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A robo-adviser's best defence against cyber threats? The in-house hacker

Justin Bull, left, and Lee Brotherston work at Wealthsimple, keeping a watchful eye on possible security breaches.

JENNIFER ROBERTS/The Globe and Mail

It's been three years since Justin Bull, a 26-year-old software engineer and hacker enthusiast, first identified the famed Heartbleed virus that penetrated the Canada Revenue Agency website causing 900 taxpayers' files – including social insurance numbers – to be compromised. Today, Mr. Bull continues to use his hacking abilities for the greater good in helping enhance cybersecurity for robo-adviser Weathsimple Financial.

Mr. Bull, who works in-house at Wealthsimple for the online portfolio managers as a full-time software engineer, is constantly keeping a watchful eye on possible security breaches for the company that just entered the industry two years ago and houses more than 30,000 client accounts.

"I taught myself programming at the age of 14 and ended up having a flair for the hacker side of it all, and while most teens wanted to spend their time exploring abandoned houses, I found hacking to be the equivalent of that," says Mr. Bull, who jokingly compares his teenage years with the "bad 1990s film Hackers."

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"As I matured and grew older, I become more interested in building secure systems, breaking into [systems that companies allowed me to] and getting them fixed. For me, it was always about being a good, ethical person – not about finding information that could be sold on the black market."

The use of online hackers – also known as bug bounty hunters – is now becoming common practice among several Canadian robo-advisers to help increase security measures.

In addition to Wealthsimple, Wealthbar and Questrade Financial Group also incorporate the use of third-party hackers to assist in their security measures. (Other Canadian robo-advisers were not immediately available for comment.)

"Historically, the financial community may have looked at hackers as individuals who could potentially breach their company, but that view has really changed over the years with many of these responsible individuals helping report any vulnerabilities they find," says Chris Nicola, president of Wealthbar in Vancouver who uses a Canadian-based third-party "hacking" company for security measures.

In addition to having the watchful eye of Mr. Bull, six months ago Wealthsimple hired Lee Brotherston – another experienced hacker enthusiast – as their internal director of security.

"Although we do monitor systems for attacks, the vast majority of time is spent putting in place methods to reduce the probability of a successful attack in the first place," says Mr. Brotherston, who started hacking at the age of 14 and continues to hack part-time as a hobby.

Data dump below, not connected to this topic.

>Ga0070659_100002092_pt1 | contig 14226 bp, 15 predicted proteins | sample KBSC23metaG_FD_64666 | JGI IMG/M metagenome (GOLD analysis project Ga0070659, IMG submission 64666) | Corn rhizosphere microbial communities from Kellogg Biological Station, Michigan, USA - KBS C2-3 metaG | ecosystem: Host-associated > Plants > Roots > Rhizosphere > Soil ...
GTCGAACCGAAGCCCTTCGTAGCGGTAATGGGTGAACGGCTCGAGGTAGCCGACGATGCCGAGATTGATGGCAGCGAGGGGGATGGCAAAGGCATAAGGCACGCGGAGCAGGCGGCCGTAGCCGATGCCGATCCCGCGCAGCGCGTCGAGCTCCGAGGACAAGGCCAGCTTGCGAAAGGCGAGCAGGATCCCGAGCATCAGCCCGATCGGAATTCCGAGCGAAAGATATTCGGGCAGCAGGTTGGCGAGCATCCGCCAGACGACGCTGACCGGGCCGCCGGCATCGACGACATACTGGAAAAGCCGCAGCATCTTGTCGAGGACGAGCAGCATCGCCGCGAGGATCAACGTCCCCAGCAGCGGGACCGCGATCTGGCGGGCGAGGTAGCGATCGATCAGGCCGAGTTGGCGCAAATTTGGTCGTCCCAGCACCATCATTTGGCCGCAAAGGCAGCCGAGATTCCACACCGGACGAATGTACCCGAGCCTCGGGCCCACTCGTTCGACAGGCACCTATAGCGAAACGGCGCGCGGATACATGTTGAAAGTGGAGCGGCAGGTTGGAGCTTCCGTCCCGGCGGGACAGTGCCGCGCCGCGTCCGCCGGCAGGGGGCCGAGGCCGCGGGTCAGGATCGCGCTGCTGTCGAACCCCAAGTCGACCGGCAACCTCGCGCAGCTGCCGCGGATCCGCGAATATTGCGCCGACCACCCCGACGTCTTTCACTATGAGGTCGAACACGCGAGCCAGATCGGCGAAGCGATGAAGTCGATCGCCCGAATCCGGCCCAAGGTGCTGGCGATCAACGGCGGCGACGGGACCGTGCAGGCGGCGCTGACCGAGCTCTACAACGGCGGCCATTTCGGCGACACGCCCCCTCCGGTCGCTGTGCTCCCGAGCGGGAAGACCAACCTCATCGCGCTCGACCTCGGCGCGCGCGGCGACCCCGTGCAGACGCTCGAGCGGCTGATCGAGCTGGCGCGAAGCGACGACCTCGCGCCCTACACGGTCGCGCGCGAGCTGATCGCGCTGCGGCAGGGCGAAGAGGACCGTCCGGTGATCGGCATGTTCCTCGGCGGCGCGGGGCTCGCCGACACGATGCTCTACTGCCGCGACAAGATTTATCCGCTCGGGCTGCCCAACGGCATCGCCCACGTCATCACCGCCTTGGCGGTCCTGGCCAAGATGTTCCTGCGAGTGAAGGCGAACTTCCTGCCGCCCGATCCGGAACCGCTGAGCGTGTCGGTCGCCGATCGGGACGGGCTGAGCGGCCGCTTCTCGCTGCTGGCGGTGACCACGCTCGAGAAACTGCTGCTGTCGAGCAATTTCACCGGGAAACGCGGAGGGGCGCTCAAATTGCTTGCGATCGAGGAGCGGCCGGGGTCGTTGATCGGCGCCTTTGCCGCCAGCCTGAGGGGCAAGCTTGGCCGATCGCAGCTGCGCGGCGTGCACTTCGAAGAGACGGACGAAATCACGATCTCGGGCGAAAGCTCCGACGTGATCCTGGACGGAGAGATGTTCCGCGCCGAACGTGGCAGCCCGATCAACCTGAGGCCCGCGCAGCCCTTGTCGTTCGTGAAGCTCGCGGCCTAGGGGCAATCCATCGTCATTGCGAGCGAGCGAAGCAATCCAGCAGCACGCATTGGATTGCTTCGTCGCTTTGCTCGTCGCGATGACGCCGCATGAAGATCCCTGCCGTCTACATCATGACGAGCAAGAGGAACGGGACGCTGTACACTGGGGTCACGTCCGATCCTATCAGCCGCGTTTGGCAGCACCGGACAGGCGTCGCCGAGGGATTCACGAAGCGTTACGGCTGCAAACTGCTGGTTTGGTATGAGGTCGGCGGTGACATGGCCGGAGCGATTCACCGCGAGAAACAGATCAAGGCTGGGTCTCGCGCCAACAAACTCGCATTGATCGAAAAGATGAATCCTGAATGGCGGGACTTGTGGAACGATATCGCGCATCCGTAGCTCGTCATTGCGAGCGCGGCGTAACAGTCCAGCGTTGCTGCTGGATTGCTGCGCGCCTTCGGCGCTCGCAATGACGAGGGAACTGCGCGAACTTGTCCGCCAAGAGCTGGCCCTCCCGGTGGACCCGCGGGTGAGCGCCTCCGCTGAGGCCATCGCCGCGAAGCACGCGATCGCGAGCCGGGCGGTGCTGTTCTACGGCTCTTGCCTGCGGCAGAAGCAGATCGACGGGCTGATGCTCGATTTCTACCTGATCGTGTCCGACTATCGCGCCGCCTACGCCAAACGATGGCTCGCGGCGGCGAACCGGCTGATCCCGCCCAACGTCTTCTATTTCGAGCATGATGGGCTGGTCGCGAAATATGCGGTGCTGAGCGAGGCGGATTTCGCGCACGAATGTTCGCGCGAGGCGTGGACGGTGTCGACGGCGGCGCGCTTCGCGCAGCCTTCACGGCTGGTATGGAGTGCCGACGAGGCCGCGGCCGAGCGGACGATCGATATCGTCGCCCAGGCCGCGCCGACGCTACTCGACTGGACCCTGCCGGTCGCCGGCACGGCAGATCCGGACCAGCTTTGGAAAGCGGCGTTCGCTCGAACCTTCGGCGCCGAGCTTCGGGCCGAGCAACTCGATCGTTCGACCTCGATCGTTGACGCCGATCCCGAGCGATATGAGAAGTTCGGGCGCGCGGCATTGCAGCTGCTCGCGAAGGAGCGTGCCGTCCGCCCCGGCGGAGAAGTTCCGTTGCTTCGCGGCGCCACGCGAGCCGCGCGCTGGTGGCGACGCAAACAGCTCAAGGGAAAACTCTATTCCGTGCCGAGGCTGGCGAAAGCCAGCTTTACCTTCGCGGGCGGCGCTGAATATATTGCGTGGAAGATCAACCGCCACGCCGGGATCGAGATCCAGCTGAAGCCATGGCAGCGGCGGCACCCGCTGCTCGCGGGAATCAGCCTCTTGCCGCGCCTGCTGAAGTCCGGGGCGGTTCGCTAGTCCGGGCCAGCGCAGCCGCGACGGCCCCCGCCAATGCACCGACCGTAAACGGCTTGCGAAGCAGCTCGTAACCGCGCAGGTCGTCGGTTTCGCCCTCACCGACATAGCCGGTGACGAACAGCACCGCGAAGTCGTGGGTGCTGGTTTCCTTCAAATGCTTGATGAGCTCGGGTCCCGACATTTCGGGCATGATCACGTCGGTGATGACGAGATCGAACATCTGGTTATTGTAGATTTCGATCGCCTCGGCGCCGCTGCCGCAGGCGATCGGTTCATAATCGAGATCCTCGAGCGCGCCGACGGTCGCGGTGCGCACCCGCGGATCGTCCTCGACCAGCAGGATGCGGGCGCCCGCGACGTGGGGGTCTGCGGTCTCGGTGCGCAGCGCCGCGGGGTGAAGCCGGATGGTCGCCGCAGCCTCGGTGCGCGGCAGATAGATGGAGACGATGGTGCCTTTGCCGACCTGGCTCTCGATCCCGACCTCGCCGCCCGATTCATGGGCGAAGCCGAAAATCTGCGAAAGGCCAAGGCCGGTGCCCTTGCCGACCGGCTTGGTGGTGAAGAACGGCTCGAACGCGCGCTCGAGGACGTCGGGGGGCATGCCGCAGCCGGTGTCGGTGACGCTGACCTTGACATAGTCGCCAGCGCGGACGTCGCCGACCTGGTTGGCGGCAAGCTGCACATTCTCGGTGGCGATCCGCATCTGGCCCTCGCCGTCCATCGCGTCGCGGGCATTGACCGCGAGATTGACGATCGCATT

Questrade hasn't brought on any internal hackers to test their systems directly, but rather has been using a local hacker group to help build awareness of the mindset and tactics used by hackers.

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"We are looking at educating our entire company to help them understand how vulnerability gets exploited," says Christine Day, chief information officer at Questrade. "We want them to be aware of the perspective of the hacker, what the hacker actually sees when they are going to hack an organization relative to what is seen internally – that is extremely important for us to understand when it comes to cybersecurity."

Mr. Brotherston also works closely with third-party hacker communities – such as HackerOne, a company that helps connect more than 100,000 registered hackers with businesses looking to pay rewards for finding holes in their systems. More than 50 per cent of HackerOne's hackers are under the age of 24 – with 6 per cent being under 17, according to a 2016 report compiled by HackerOne. Hackers can be paid anywhere from $50 for small bugs, to up to tens of thousands of dollars for major bugs found in a company system.

Both Mr. Bull and Mr. Brotherston have been paid for several bugs they have found for companies outside of Wealthsimple – although nothing that would reap them riches, they say.

"You don't get into information security because it's a job to pay the bills," Mr. Brotherston says. "You get into it because it's an interest and a passion that you can turn into a job."

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About the Author
Globe Investor Reporter

Clare O’Hara is a reporter at The Globe and Mail. Prior to that, Clare spent eight years as a staff writer at Investment Executive, a national newspaper for financial service industry professionals. More

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